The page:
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Questions of life on Mars revive with methane spike

Curiosity rover has now measured a dramatic spike in methane, an organic chemical, in the Martian air, plus other organic molecules in a Martian rock.

The first definitive detection of Martian organic chemicals in material on the surface of Mars came from analysis by NASA's Curiosity Mars rover of sample powder from this mudstone target,

A drill hole on Mars. The robot rover Curiosity detected a temporary spike in methane in the air around itself, and it detected different Martian organic chemicals in a Martian rock. Image via NASA/JPL-Caltech/MSSS

The mystery of whether Mars has or ever had life got a boost today (December 16, 2014) when NASA announced that its Curiosity rover – which landed on Mars in August, 2012 – has measured a tenfold spike in methane in the atmosphere around the rover. NASA scientists made the announcement at the annual meeting of the American Geophysical Union in San Francisco. The journal Science also published these results today.

Methane is an organic chemical, and it’s conceivable, although far from certain, methane-belching microbes on Mars might be responsible for the spike.

Overall, researchers said, methane levels recorded by Curiosity’s onboard Sample Analysis at Mars (SAM) are lower than expected.

However, for about a two-month period in late 2013 and early 2014, researchers did observe a temporary and dramatic increase in methane in the Martian air around the rover.

NASA scientists are quick to point out that the source of the methane on Mars could be either biological or non-biological. For example, a non-biological source of the methane might be an interaction between water and rock.

At the same time, for the first time ever, the rover has detected other organic molecules in a rock-powder sample collected by drilling into a rock on Mars, which scientists have dubbed Cumberland. Organic molecules, which contain carbon and usually hydrogen, are chemical building blocks of life (although they can exist without the presence of life). NASA says it’s the first definitive detection of organics in surface materials of Mars. These Martian organics could either have formed on Mars or been delivered to Mars by meteorites, scientists say.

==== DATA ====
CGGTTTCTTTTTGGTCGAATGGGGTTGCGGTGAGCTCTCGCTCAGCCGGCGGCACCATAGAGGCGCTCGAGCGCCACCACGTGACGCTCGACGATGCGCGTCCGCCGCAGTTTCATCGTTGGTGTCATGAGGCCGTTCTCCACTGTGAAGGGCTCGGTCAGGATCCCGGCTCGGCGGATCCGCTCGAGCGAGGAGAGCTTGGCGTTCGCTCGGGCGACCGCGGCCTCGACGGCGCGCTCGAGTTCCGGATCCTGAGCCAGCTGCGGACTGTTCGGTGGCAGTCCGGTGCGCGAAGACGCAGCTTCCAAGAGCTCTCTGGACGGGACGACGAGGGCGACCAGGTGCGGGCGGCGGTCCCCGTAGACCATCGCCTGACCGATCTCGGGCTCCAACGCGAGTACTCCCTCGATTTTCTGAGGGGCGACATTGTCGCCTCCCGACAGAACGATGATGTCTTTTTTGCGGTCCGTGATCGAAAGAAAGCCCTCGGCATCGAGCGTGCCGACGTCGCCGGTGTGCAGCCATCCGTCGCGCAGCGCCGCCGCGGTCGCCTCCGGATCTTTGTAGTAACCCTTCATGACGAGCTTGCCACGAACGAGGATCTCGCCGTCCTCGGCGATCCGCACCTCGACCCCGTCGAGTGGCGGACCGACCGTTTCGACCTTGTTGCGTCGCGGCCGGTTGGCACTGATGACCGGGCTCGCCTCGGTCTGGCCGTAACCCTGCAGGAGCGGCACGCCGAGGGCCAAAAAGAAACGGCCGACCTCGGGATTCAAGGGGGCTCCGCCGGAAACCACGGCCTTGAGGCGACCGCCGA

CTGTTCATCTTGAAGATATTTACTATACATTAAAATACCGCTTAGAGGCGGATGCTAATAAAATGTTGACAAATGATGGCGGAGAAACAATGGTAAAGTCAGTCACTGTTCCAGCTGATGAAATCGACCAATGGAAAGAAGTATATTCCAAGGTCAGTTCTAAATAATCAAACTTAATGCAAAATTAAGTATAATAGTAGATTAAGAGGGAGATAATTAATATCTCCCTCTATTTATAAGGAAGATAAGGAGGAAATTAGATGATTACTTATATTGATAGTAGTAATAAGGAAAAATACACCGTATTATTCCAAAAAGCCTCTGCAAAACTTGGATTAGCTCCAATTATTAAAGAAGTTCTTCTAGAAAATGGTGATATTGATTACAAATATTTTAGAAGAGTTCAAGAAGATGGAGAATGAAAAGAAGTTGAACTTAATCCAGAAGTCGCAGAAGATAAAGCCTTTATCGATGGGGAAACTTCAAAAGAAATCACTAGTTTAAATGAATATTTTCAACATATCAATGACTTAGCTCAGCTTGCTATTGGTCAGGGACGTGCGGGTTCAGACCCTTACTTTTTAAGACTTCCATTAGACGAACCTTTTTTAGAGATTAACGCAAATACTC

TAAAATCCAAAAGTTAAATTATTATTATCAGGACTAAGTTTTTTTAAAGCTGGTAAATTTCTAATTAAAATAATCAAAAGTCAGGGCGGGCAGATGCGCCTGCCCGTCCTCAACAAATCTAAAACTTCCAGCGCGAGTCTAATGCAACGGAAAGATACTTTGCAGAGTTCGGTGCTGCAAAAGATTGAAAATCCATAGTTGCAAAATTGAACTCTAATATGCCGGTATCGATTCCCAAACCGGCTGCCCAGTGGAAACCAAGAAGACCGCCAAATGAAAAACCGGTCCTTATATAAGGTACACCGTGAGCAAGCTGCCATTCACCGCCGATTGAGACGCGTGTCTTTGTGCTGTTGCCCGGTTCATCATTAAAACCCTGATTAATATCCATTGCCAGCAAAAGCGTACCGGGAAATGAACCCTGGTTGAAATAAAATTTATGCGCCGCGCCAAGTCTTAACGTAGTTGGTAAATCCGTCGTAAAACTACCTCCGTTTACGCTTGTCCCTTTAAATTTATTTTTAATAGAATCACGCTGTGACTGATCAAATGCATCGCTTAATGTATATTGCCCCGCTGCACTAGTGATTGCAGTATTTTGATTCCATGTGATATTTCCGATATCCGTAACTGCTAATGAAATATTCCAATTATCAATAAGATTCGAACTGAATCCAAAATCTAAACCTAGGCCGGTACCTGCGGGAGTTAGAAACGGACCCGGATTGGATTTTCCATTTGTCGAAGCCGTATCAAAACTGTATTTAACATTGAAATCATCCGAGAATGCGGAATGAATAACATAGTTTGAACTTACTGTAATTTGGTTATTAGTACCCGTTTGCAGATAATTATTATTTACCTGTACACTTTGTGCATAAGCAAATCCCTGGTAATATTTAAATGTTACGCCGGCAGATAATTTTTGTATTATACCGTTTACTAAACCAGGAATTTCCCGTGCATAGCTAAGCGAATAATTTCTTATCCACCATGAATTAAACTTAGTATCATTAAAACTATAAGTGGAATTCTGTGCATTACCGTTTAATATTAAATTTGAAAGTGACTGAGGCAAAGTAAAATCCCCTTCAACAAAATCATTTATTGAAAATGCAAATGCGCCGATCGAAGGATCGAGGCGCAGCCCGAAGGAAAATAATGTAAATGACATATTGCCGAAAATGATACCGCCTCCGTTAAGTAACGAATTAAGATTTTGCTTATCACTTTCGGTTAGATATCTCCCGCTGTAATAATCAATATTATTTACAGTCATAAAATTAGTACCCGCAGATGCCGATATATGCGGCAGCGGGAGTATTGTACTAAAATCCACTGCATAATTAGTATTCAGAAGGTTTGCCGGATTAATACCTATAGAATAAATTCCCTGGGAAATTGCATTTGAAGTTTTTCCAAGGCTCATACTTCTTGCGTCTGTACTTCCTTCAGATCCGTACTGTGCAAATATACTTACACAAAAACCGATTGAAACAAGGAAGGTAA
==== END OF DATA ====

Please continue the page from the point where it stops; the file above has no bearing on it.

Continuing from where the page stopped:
Is there life on Mars today, or was there ever life on Mars? These results don’t prove either speculation. However, said John Grotzinger, Curiosity project scientist of the California Institute of Technology in Pasadena:

We will keep working on the puzzles these findings present. Can we learn more about the active chemistry causing such fluctuations in the amount of methane in the atmosphere? Can we choose rock targets where identifiable organics have been preserved?

NASA says that Curiosity is:

… one element of NASA’s ongoing Mars research and preparation for a human mission to Mars in the 2030s.

Read more about Curiosity’s measurement of a methane spike on Mars.

Bottom line: Mars Curiosity rover measures a dramatic spike in methane and detects other organic molecules in a rock-powder sample collected by the robotic laboratory’s drill.

Deborah Byrd

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